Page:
It was my day off, so among other things, I went to do some grocery shopping. As I passed the bookshop Cavallotto, I stopped to listen to an author speak at her book launch. About 20 interested listeners followed her line of commentary, sitting round in semi-circles.
I heard the flavour of her speech: ‘…I Siciliani e la questione dello stato /…Sicilians and the issue of statehood.’ An elderly man stood up suddenly and interrupted her from the back of the room: ‘Noi Siciliani non abbiammo uno stato dagli’anni ’50 / We as Sicilians haven’t had a state since the 50′s.’ There were hums of approval.
I left and waited outside at the pedestrian lines to cross the road towards the supermarket. A young woman was also waiting and a pick-up truck stopped to let us pass. The three men in the pick-up truck watched her ass carefully, meticulously and made observant comments to each other. The woman seemed to feel the eyes watching her and stopped mid-way turning round to offer a suitable hand gesture to her audience. This was greeted by lots of shouting from the truck before they watched the conclusion of the show.
At the meat counter of the supermarket, I was about to choose a suitable cut when a Chinese woman approached me. She pointed at a piece of pre-packed meat which bore the word “filleto” and was clearly confused as to what it might be, she said with great effort: ‘Pollo?/Chicken?’ ‘Si’ I responded. She appeared to be using one of her very few Italian words. Satisfied, she put it in her basket and moved into the pasta section.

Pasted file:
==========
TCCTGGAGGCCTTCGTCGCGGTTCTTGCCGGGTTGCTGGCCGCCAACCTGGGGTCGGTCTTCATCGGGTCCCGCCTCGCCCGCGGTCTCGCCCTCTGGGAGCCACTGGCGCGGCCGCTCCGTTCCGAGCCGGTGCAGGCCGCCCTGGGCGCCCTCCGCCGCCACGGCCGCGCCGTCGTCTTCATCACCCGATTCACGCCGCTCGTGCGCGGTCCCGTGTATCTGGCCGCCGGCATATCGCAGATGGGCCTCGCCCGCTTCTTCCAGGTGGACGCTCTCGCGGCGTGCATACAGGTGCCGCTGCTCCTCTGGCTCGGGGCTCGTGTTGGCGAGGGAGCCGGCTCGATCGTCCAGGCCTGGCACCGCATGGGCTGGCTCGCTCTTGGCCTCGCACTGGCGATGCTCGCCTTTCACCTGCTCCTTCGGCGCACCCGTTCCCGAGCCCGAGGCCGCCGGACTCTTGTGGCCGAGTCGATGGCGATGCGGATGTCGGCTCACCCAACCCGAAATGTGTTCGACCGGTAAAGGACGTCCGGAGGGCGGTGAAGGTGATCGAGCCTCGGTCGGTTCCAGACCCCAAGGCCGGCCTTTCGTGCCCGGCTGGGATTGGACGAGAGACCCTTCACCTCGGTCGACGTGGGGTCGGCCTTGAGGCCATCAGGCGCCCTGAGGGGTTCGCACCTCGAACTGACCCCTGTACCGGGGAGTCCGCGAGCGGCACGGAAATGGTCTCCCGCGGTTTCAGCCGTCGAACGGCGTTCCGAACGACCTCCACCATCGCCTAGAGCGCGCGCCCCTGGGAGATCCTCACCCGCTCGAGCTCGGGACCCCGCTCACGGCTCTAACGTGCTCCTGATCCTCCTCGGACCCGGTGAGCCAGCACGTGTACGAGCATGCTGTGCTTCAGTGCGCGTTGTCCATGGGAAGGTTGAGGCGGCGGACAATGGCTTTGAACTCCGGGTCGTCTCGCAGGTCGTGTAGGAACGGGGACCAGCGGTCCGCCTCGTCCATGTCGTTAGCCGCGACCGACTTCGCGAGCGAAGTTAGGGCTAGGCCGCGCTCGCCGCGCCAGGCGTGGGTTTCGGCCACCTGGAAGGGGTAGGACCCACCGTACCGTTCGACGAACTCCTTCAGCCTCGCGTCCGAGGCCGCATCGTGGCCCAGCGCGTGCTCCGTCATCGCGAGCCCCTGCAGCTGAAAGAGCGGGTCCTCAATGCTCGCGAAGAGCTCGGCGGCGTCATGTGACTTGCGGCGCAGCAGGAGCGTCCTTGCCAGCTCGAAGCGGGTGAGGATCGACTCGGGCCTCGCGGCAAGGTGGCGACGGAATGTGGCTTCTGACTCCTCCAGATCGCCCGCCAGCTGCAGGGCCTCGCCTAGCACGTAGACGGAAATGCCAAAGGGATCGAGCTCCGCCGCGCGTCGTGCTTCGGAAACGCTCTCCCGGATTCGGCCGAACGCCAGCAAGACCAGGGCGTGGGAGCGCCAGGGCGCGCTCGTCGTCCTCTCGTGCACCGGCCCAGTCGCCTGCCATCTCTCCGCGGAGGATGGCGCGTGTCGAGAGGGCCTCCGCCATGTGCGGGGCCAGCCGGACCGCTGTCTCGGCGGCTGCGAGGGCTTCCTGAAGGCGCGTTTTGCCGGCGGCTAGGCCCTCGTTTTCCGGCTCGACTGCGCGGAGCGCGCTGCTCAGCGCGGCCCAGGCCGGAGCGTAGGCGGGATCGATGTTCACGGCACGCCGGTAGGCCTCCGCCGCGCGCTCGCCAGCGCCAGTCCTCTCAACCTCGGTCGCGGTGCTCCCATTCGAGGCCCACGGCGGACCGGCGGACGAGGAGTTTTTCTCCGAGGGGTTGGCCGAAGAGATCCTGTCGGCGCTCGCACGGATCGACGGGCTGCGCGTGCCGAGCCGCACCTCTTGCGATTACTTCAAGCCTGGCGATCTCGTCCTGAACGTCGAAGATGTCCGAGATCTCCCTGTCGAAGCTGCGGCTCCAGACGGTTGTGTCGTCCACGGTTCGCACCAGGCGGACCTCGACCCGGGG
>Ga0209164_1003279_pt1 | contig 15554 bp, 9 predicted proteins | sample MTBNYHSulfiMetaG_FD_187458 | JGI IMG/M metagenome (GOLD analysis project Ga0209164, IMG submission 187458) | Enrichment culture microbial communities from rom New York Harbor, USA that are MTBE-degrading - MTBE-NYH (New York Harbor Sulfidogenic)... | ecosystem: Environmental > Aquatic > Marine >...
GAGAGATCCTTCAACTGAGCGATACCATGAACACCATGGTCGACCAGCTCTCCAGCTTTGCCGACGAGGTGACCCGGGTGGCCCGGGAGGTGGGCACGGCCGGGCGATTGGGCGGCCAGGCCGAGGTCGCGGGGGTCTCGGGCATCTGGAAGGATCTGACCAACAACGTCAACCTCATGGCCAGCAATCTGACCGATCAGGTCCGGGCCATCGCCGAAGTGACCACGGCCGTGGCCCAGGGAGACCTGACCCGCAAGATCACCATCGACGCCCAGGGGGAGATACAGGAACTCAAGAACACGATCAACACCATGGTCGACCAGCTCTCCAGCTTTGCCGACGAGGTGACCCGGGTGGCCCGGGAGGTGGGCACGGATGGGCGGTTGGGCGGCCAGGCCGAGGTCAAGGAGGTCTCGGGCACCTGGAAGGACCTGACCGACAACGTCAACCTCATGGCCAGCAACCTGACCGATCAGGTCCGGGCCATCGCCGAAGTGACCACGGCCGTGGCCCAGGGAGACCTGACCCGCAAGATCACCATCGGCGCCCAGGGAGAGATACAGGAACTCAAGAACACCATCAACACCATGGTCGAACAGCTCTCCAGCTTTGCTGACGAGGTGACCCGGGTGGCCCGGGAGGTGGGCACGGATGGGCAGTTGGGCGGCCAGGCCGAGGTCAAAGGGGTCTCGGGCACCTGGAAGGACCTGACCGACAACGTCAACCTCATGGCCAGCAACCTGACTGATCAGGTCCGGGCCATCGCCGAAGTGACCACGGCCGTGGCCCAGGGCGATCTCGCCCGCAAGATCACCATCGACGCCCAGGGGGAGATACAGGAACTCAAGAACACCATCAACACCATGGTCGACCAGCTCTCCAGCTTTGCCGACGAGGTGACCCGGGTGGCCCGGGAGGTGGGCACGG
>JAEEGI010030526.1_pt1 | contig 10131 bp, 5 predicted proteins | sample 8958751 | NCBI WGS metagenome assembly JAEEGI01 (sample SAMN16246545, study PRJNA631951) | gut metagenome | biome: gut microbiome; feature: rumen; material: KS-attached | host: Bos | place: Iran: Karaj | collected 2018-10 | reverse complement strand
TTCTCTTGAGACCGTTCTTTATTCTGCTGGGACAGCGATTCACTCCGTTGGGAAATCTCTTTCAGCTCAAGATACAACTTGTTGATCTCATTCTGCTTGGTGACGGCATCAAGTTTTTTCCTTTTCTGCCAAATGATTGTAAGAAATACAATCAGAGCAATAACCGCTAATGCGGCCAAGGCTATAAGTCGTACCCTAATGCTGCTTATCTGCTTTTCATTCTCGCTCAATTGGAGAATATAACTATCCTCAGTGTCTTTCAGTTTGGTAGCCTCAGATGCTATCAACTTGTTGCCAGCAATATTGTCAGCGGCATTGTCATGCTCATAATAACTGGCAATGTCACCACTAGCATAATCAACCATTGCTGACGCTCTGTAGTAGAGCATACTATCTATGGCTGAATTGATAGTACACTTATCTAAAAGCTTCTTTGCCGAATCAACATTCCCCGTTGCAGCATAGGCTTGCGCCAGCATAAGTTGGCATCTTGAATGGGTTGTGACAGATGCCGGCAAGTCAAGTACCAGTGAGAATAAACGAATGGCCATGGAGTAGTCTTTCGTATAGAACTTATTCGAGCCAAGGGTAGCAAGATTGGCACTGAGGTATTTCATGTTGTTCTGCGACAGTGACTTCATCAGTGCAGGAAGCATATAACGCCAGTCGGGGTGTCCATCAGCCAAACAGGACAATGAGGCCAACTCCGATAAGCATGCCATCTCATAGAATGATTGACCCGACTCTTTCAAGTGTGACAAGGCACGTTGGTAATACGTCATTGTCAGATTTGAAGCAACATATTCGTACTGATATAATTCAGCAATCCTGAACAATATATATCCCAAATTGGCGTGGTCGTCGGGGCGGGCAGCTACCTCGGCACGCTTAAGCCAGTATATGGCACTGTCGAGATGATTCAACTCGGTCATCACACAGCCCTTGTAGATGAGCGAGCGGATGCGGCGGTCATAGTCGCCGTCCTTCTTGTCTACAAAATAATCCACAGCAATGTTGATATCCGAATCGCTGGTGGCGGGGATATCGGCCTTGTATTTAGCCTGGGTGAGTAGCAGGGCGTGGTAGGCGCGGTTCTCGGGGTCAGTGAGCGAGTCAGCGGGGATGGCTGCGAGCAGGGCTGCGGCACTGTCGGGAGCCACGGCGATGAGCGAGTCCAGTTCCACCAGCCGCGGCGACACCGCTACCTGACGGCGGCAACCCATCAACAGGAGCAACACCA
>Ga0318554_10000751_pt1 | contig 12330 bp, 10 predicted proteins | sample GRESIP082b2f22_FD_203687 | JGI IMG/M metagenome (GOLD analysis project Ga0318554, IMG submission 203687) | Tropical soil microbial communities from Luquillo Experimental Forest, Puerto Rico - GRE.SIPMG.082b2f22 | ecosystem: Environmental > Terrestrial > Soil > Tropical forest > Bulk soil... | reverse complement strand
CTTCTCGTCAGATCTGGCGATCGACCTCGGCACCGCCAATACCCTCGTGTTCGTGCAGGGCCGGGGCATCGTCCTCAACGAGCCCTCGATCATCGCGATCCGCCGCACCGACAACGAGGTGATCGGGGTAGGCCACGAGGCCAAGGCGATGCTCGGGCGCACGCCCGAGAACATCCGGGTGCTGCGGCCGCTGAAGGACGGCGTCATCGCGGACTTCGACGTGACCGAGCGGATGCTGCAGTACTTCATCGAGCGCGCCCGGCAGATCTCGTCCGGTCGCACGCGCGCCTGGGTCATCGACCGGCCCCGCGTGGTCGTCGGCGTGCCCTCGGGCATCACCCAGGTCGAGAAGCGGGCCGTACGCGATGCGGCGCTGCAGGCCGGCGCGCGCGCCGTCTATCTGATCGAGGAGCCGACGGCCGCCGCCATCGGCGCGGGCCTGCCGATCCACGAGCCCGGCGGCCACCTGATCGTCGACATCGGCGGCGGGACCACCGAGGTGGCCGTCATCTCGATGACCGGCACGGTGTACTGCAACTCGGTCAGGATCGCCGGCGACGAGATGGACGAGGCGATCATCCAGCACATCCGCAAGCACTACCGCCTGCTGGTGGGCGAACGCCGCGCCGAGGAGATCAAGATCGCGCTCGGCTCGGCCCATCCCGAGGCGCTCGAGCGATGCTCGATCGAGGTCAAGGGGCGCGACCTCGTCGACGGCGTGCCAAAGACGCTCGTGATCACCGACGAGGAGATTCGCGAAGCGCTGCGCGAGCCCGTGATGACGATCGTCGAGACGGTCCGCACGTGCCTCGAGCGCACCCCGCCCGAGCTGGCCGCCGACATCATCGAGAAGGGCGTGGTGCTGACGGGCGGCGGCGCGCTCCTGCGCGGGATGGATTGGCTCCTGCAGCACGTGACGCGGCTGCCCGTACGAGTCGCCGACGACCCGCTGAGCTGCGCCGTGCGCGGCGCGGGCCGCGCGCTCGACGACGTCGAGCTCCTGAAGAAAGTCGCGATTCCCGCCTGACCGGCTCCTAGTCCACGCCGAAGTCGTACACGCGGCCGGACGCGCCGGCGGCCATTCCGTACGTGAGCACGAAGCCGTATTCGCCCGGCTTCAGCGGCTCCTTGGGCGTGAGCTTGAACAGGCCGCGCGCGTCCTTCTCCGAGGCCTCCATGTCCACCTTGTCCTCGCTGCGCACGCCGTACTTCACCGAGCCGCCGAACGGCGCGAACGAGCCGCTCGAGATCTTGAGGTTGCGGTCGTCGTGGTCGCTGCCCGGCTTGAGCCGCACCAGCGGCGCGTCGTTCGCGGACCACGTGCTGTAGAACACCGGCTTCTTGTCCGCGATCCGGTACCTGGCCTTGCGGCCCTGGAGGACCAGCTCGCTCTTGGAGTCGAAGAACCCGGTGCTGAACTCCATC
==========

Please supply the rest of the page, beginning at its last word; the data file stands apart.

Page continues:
Immediately another woman approached me, this time an old Sicilian woman, small, bent and angry. She held a huge sausage. ‘Guarda, e’ tutto grasso!/ Look, it’s all fat!’ she announced, holding the huge fatty sausage at a distance and shaking it with a look of distain on her face. There seemed to be nothing to say, so I just utilised a suitable hand gesture. She did the same, then added ‘succa mincchia!/cocksuckers!’ and walked away.
I made for the checkout immediately for fear of being asked further questions. The angry old woman stormed between isles talking to whoever would listen. The Chinese woman was nodding and waving at the checkout as her incomplete Italian had reached its limits. The young woman swayed back out onto the street to capture the eyes of more truck drivers. I left with my groceries.
John P Brady writes short and long fiction, articles and formally a blog about life in Italy, where he lived for 6 years. His first book, a collection, entitled Back to the Gaff has been published by Roadside Fiction.
Back to the Gaff
Back to the Gaff is a collection by author John P Brady, which describes the excessive and outrageous nature of Irish night life.
Meet an array of eccentric individuals who populate the bars of Dublin, living lives of decadence and abandon. Their frolics inevitably lead to a trip ‘back to the gaff,’ which in Dublin-speak means gravitating towards someone’s place of residence where the depravity continues.